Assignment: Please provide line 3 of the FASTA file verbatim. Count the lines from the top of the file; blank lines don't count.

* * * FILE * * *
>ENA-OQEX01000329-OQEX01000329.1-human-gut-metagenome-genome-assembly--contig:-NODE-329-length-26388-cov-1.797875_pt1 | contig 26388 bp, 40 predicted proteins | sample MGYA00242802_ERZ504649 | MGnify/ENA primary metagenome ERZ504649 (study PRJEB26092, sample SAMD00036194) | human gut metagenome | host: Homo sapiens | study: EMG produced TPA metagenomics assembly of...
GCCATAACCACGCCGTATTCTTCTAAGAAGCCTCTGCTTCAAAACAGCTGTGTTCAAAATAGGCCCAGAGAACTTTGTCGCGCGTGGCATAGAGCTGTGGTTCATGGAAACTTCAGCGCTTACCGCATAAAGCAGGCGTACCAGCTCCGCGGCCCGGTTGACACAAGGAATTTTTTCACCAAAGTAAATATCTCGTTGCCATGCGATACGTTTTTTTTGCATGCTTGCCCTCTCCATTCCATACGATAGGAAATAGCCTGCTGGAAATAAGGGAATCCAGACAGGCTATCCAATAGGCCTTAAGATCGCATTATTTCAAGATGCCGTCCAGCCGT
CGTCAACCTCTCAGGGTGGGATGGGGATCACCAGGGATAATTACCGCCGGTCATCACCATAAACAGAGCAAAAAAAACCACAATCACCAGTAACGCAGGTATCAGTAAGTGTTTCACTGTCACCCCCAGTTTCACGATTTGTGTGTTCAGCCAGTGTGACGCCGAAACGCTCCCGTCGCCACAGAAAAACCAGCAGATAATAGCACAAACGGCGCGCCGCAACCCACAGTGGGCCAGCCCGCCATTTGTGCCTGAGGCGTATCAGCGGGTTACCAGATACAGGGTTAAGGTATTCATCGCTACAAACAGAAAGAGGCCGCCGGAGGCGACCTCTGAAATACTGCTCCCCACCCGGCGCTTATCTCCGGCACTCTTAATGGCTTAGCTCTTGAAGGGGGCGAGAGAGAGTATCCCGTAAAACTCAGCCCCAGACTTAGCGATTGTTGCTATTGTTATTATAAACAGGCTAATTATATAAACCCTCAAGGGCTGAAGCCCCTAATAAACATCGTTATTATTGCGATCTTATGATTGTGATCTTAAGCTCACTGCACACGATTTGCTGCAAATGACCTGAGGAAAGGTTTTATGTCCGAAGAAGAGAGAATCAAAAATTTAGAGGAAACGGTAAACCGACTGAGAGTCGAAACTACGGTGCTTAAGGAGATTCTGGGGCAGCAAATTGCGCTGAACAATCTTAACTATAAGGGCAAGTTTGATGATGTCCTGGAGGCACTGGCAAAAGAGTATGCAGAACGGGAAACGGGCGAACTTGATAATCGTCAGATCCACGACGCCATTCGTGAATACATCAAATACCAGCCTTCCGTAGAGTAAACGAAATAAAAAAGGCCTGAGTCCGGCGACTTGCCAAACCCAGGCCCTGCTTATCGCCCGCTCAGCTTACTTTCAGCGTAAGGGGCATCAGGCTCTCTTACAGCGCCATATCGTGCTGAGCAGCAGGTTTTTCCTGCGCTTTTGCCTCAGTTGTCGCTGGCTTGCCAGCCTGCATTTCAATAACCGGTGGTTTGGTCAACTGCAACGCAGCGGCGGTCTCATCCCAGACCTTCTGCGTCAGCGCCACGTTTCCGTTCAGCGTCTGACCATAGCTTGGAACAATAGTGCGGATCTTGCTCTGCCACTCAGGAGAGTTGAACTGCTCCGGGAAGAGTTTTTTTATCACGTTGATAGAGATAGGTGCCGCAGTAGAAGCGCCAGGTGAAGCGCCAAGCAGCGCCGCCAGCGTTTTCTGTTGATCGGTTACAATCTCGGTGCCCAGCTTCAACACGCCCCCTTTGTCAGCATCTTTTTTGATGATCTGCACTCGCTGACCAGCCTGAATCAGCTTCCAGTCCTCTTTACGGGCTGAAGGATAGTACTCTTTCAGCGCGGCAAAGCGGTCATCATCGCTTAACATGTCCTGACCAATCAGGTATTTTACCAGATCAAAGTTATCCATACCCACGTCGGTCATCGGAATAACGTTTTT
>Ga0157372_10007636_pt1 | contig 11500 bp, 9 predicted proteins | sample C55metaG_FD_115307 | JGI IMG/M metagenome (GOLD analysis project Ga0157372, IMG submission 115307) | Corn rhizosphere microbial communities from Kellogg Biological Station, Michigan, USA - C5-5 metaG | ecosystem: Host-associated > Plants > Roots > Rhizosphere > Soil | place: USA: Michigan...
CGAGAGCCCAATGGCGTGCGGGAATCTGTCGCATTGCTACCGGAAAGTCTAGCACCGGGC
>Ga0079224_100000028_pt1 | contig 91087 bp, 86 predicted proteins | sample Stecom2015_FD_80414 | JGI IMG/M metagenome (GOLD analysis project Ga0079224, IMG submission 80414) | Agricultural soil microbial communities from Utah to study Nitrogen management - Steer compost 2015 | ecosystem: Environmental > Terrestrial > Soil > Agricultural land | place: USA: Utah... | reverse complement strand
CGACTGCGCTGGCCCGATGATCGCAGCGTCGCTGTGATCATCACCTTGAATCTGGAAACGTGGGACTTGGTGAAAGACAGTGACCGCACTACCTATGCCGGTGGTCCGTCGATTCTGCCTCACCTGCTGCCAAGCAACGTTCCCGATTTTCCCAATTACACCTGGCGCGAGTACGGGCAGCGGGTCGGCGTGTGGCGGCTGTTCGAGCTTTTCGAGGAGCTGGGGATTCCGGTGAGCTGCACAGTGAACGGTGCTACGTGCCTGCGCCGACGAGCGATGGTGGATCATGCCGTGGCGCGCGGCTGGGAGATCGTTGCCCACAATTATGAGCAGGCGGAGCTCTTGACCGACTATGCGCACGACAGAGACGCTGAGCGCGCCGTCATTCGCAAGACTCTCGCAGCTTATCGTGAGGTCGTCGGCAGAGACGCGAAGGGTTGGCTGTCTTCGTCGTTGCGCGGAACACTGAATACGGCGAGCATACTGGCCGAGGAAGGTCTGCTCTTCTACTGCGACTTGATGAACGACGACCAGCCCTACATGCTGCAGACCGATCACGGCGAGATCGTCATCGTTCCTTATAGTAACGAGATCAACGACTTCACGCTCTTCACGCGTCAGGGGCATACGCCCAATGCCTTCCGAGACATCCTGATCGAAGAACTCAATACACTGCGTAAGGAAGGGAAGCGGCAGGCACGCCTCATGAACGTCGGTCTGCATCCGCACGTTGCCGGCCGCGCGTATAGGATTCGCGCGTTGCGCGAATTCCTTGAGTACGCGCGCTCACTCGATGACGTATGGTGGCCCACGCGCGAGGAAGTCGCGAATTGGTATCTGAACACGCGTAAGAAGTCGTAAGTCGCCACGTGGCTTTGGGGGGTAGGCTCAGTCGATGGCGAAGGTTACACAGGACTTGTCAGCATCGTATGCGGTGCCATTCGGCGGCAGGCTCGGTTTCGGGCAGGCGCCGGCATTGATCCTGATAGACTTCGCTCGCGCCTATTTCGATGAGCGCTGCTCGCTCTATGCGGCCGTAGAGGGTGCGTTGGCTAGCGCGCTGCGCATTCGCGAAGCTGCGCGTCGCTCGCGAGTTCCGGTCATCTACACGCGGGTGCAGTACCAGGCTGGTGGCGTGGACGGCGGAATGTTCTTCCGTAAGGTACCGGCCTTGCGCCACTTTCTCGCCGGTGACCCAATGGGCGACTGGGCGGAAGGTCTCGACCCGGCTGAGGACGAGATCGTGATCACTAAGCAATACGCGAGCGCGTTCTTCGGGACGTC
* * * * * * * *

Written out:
CGTCAACCTCTCAGGGTGGGATGGGGATCACCAGGGATAATTACCGCCGGTCATCACCATAAACAGAGCAAAAAAAACCACAATCACCAGTAACGCAGGTATCAGTAAGTGTTTCACTGTCACCCCCAGTTTCACGATTTGTGTGTTCAGCCAGTGTGACGCCGAAACGCTCCCGTCGCCACAGAAAAACCAGCAGATAATAGCACAAACGGCGCGCCGCAACCCACAGTGGGCCAGCCCGCCATTTGTGCCTGAGGCGTATCAGCGGGTTACCAGATACAGGGTTAAGGTATTCATCGCTACAAACAGAAAGAGGCCGCCGGAGGCGACCTCTGAAATACTGCTCCCCACCCGGCGCTTATCTCCGGCACTCTTAATGGCTTAGCTCTTGAAGGGGGCGAGAGAGAGTATCCCGTAAAACTCAGCCCCAGACTTAGCGATTGTTGCTATTGTTATTATAAACAGGCTAATTATATAAACCCTCAAGGGCTGAAGCCCCTAATAAACATCGTTATTATTGCGATCTTATGATTGTGATCTTAAGCTCACTGCACACGATTTGCTGCAAATGACCTGAGGAAAGGTTTTATGTCCGAAGAAGAGAGAATCAAAAATTTAGAGGAAACGGTAAACCGACTGAGAGTCGAAACTACGGTGCTTAAGGAGATTCTGGGGCAGCAAATTGCGCTGAACAATCTTAACTATAAGGGCAAGTTTGATGATGTCCTGGAGGCACTGGCAAAAGAGTATGCAGAACGGGAAACGGGCGAACTTGATAATCGTCAGATCCACGACGCCATTCGTGAATACATCAAATACCAGCCTTCCGTAGAGTAAACGAAATAAAAAAGGCCTGAGTCCGGCGACTTGCCAAACCCAGGCCCTGCTTATCGCCCGCTCAGCTTACTTTCAGCGTAAGGGGCATCAGGCTCTCTTACAGCGCCATATCGTGCTGAGCAGCAGGTTTTTCCTGCGCTTTTGCCTCAGTTGTCGCTGGCTTGCCAGCCTGCATTTCAATAACCGGTGGTTTGGTCAACTGCAACGCAGCGGCGGTCTCATCCCAGACCTTCTGCGTCAGCGCCACGTTTCCGTTCAGCGTCTGACCATAGCTTGGAACAATAGTGCGGATCTTGCTCTGCCACTCAGGAGAGTTGAACTGCTCCGGGAAGAGTTTTTTTATCACGTTGATAGAGATAGGTGCCGCAGTAGAAGCGCCAGGTGAAGCGCCAAGCAGCGCCGCCAGCGTTTTCTGTTGATCGGTTACAATCTCGGTGCCCAGCTTCAACACGCCCCCTTTGTCAGCATCTTTTTTGATGATCTGCACTCGCTGACCAGCCTGAATCAGCTTCCAGTCCTCTTTACGGGCTGAAGGATAGTACTCTTTCAGCGCGGCAAAGCGGTCATCATCGCTTAACATGTCCTGACCAATCAGGTATTTTACCAGATCAAAGTTATCCATACCCACGTCGGTCATCGGAATAACGTTTTT